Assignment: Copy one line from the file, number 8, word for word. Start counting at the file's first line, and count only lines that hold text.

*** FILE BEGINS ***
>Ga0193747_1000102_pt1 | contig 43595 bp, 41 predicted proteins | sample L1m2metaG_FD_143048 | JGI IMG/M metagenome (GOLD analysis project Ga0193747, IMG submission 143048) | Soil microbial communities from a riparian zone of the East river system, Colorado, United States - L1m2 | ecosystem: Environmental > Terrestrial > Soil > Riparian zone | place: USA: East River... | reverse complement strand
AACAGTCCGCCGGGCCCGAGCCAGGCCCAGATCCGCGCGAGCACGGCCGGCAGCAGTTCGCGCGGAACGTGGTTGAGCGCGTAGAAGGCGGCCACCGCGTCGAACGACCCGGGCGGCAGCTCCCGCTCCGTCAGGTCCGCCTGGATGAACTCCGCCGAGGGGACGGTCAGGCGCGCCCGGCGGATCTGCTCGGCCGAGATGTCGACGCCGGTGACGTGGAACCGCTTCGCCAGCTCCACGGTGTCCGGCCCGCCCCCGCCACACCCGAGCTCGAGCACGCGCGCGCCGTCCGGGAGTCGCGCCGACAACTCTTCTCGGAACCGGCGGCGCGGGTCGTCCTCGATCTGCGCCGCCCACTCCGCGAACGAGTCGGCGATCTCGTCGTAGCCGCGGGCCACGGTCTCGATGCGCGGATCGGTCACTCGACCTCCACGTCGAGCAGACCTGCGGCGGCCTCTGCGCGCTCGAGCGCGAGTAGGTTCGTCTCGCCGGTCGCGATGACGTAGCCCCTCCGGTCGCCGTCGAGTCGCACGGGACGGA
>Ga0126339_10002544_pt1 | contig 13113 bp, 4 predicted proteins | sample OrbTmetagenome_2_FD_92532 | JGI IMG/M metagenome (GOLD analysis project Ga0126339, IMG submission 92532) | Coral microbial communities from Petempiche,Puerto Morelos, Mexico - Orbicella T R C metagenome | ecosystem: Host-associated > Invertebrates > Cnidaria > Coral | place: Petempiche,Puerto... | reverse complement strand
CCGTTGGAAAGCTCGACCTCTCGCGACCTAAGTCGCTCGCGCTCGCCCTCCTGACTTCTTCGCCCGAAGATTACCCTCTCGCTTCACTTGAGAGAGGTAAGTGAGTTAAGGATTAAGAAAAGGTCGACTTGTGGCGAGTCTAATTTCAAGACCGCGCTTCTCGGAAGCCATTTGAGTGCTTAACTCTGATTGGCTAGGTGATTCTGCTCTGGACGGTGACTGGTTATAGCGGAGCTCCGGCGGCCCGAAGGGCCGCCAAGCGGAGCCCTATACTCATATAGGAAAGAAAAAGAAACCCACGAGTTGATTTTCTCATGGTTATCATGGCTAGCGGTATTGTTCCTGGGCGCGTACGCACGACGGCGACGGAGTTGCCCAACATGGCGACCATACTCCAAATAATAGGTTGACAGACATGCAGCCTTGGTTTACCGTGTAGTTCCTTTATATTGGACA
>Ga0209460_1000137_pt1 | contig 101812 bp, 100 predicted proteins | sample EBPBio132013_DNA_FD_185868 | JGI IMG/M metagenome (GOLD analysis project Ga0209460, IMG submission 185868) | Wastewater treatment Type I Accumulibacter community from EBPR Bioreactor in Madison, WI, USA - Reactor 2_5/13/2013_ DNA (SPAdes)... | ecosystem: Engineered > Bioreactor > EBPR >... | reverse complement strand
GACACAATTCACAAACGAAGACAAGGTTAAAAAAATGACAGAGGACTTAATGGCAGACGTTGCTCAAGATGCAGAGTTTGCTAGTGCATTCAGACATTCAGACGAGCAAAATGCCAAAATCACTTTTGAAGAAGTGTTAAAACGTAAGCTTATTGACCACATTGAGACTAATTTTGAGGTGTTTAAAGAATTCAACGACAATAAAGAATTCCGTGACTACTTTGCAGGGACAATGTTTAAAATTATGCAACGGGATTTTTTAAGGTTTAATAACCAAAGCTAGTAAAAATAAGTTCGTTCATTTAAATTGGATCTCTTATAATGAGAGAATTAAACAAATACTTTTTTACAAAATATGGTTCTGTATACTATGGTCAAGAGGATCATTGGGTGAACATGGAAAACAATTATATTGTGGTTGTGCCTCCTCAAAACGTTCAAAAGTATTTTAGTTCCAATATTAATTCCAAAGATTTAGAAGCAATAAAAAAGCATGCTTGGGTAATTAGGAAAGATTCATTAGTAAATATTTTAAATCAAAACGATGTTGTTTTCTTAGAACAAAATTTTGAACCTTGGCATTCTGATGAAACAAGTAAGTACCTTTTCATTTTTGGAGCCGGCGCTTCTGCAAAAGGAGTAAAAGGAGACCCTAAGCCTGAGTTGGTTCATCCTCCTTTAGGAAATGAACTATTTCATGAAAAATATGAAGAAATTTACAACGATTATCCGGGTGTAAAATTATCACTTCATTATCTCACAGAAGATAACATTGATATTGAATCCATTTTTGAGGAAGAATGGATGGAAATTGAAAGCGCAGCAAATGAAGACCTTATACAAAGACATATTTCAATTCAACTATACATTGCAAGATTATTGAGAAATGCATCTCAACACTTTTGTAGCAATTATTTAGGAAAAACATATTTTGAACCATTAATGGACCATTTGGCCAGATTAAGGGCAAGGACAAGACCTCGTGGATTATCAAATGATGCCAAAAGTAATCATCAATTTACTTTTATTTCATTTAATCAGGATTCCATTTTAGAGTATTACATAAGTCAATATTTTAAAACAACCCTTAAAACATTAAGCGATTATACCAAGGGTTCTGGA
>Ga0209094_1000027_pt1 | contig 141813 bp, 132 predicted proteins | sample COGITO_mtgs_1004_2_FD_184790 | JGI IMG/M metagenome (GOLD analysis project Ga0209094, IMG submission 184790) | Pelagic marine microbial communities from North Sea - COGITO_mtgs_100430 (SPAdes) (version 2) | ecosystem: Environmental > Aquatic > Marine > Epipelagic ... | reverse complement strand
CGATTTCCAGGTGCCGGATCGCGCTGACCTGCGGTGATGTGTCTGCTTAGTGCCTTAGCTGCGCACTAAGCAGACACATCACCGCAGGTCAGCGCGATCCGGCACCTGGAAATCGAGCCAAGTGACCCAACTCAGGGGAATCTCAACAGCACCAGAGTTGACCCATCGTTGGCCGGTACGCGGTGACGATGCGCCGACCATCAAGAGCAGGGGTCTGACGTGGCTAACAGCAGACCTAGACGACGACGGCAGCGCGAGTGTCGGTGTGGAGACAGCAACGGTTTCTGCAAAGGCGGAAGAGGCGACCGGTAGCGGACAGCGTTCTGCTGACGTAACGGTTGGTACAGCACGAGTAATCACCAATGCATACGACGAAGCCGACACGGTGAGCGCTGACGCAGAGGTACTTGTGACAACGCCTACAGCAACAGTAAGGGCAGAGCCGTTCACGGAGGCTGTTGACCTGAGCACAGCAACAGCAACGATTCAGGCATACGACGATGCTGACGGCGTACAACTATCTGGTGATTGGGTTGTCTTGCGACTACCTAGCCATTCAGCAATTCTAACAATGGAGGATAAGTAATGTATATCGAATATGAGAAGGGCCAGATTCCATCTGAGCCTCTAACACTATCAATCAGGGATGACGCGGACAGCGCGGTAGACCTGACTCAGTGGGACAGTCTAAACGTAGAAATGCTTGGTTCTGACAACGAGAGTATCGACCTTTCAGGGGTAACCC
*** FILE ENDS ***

CGATTTCCAGGTGCCGGATCGCGCTGACCTGCGGTGATGTGTCTGCTTAGTGCCTTAGCTGCGCACTAAGCAGACACATCACCGCAGGTCAGCGCGATCCGGCACCTGGAAATCGAGCCAAGTGACCCAACTCAGGGGAATCTCAACAGCACCAGAGTTGACCCATCGTTGGCCGGTACGCGGTGACGATGCGCCGACCATCAAGAGCAGGGGTCTGACGTGGCTAACAGCAGACCTAGACGACGACGGCAGCGCGAGTGTCGGTGTGGAGACAGCAACGGTTTCTGCAAAGGCGGAAGAGGCGACCGGTAGCGGACAGCGTTCTGCTGACGTAACGGTTGGTACAGCACGAGTAATCACCAATGCATACGACGAAGCCGACACGGTGAGCGCTGACGCAGAGGTACTTGTGACAACGCCTACAGCAACAGTAAGGGCAGAGCCGTTCACGGAGGCTGTTGACCTGAGCACAGCAACAGCAACGATTCAGGCATACGACGATGCTGACGGCGTACAACTATCTGGTGATTGGGTTGTCTTGCGACTACCTAGCCATTCAGCAATTCTAACAATGGAGGATAAGTAATGTATATCGAATATGAGAAGGGCCAGATTCCATCTGAGCCTCTAACACTATCAATCAGGGATGACGCGGACAGCGCGGTAGACCTGACTCAGTGGGACAGTCTAAACGTAGAAATGCTTGGTTCTGACAACGAGAGTATCGACCTTTCAGGGGTAACCC